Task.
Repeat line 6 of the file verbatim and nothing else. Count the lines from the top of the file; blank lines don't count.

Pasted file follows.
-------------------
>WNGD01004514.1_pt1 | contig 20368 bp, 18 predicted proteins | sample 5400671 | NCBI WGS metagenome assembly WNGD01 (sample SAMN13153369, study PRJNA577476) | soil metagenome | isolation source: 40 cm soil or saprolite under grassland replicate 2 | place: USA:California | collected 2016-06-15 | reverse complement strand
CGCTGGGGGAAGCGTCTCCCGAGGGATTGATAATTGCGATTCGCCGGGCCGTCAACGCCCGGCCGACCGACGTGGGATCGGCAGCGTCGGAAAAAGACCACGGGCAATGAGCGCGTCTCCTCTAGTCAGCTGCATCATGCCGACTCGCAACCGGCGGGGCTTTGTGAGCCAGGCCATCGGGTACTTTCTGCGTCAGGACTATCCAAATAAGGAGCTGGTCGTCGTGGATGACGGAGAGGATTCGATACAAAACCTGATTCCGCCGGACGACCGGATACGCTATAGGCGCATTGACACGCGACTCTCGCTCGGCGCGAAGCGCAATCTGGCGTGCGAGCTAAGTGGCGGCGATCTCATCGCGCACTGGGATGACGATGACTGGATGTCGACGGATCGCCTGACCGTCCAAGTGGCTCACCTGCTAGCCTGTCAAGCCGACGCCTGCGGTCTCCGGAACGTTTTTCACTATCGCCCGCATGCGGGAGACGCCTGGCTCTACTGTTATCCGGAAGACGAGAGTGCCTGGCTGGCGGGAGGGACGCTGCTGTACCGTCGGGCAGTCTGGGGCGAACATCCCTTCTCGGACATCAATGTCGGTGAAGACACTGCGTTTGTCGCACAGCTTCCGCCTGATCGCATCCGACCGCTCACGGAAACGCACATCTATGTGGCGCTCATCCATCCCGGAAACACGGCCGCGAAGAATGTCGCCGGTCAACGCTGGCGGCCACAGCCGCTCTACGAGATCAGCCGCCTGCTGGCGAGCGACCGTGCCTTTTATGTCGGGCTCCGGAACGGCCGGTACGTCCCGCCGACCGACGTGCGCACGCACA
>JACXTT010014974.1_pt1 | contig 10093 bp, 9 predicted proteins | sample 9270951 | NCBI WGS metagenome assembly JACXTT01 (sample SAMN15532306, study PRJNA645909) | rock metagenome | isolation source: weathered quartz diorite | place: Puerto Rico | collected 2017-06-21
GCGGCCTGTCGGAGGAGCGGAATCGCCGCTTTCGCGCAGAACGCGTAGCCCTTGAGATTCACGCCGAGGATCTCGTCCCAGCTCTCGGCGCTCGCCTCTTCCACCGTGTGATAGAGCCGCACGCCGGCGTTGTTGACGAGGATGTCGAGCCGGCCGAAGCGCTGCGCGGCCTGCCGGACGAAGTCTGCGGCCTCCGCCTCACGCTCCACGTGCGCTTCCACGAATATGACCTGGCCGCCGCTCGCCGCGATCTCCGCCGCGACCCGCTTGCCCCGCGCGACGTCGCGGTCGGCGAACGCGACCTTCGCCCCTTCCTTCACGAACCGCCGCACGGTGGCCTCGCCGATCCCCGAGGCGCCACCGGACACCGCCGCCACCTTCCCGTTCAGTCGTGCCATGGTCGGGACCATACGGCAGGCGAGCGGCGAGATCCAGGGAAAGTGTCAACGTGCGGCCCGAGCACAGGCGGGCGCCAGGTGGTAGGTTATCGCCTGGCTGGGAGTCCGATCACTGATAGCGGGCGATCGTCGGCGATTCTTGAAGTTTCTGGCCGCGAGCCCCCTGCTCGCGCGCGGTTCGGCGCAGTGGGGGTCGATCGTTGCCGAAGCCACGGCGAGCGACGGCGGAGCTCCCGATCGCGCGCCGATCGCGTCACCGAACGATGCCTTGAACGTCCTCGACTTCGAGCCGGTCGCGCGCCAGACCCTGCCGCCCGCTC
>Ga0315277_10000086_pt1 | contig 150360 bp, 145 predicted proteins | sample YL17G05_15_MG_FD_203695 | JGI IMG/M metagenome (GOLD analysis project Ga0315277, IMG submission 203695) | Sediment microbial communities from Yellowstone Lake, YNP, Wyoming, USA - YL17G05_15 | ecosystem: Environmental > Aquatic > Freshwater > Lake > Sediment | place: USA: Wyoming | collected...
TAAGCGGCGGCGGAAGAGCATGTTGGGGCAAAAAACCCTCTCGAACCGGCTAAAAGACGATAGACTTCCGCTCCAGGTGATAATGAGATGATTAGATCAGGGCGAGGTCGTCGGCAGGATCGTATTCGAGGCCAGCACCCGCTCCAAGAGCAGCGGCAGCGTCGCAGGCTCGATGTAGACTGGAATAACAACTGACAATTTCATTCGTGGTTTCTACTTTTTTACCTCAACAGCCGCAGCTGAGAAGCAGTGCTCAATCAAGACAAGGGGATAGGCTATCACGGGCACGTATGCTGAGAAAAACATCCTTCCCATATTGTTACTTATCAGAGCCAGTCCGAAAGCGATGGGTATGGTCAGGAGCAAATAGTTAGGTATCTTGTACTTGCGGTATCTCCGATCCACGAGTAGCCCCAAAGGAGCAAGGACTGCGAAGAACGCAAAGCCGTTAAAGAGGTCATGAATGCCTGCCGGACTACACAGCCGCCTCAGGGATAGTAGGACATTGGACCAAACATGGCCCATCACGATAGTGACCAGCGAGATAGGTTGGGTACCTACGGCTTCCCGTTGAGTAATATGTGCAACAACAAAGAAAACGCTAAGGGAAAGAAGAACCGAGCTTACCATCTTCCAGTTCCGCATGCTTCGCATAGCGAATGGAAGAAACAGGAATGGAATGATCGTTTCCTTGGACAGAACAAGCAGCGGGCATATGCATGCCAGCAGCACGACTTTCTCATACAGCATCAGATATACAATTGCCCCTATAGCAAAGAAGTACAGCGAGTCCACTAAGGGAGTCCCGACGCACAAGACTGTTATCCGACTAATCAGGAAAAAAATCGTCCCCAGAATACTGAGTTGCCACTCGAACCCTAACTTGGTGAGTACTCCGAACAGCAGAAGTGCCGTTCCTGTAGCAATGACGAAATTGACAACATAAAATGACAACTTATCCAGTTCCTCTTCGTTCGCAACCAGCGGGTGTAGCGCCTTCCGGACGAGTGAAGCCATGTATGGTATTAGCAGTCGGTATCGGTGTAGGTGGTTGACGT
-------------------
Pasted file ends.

TAAGCGGCGGCGGAAGAGCATGTTGGGGCAAAAAACCCTCTCGAACCGGCTAAAAGACGATAGACTTCCGCTCCAGGTGATAATGAGATGATTAGATCAGGGCGAGGTCGTCGGCAGGATCGTATTCGAGGCCAGCACCCGCTCCAAGAGCAGCGGCAGCGTCGCAGGCTCGATGTAGACTGGAATAACAACTGACAATTTCATTCGTGGTTTCTACTTTTTTACCTCAACAGCCGCAGCTGAGAAGCAGTGCTCAATCAAGACAAGGGGATAGGCTATCACGGGCACGTATGCTGAGAAAAACATCCTTCCCATATTGTTACTTATCAGAGCCAGTCCGAAAGCGATGGGTATGGTCAGGAGCAAATAGTTAGGTATCTTGTACTTGCGGTATCTCCGATCCACGAGTAGCCCCAAAGGAGCAAGGACTGCGAAGAACGCAAAGCCGTTAAAGAGGTCATGAATGCCTGCCGGACTACACAGCCGCCTCAGGGATAGTAGGACATTGGACCAAACATGGCCCATCACGATAGTGACCAGCGAGATAGGTTGGGTACCTACGGCTTCCCGTTGAGTAATATGTGCAACAACAAAGAAAACGCTAAGGGAAAGAAGAACCGAGCTTACCATCTTCCAGTTCCGCATGCTTCGCATAGCGAATGGAAGAAACAGGAATGGAATGATCGTTTCCTTGGACAGAACAAGCAGCGGGCATATGCATGCCAGCAGCACGACTTTCTCATACAGCATCAGATATACAATTGCCCCTATAGCAAAGAAGTACAGCGAGTCCACTAAGGGAGTCCCGACGCACAAGACTGTTATCCGACTAATCAGGAAAAAAATCGTCCCCAGAATACTGAGTTGCCACTCGAACCCTAACTTGGTGAGTACTCCGAACAGCAGAAGTGCCGTTCCTGTAGCAATGACGAAATTGACAACATAAAATGACAACTTATCCAGTTCCTCTTCGTTCGCAACCAGCGGGTGTAGCGCCTTCCGGACGAGTGAAGCCATGTATGGTATTAGCAGTCGGTATCGGTGTAGGTGGTTGACGT